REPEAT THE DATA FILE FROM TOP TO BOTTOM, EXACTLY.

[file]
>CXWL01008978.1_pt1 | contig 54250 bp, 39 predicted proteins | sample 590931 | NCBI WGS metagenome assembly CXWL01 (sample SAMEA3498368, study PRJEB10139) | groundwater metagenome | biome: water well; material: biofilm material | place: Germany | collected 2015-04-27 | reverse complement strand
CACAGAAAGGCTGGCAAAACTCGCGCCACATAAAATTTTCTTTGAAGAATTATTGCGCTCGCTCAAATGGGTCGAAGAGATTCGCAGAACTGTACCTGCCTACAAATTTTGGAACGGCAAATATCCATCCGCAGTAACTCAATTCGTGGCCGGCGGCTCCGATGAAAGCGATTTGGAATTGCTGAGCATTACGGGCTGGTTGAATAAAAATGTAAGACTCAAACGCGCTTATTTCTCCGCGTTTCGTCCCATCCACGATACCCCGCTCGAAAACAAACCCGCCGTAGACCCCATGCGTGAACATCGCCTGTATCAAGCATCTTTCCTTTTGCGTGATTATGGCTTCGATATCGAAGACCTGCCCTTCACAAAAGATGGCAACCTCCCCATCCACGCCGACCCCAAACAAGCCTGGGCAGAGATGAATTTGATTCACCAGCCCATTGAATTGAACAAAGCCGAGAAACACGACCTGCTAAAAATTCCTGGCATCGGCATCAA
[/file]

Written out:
>CXWL01008978.1_pt1 | contig 54250 bp, 39 predicted proteins | sample 590931 | NCBI WGS metagenome assembly CXWL01 (sample SAMEA3498368, study PRJEB10139) | groundwater metagenome | biome: water well; material: biofilm material | place: Germany | collected 2015-04-27 | reverse complement strand
CACAGAAAGGCTGGCAAAACTCGCGCCACATAAAATTTTCTTTGAAGAATTATTGCGCTCGCTCAAATGGGTCGAAGAGATTCGCAGAACTGTACCTGCCTACAAATTTTGGAACGGCAAATATCCATCCGCAGTAACTCAATTCGTGGCCGGCGGCTCCGATGAAAGCGATTTGGAATTGCTGAGCATTACGGGCTGGTTGAATAAAAATGTAAGACTCAAACGCGCTTATTTCTCCGCGTTTCGTCCCATCCACGATACCCCGCTCGAAAACAAACCCGCCGTAGACCCCATGCGTGAACATCGCCTGTATCAAGCATCTTTCCTTTTGCGTGATTATGGCTTCGATATCGAAGACCTGCCCTTCACAAAAGATGGCAACCTCCCCATCCACGCCGACCCCAAACAAGCCTGGGCAGAGATGAATTTGATTCACCAGCCCATTGAATTGAACAAAGCCGAGAAACACGACCTGCTAAAAATTCCTGGCATCGGCATCAA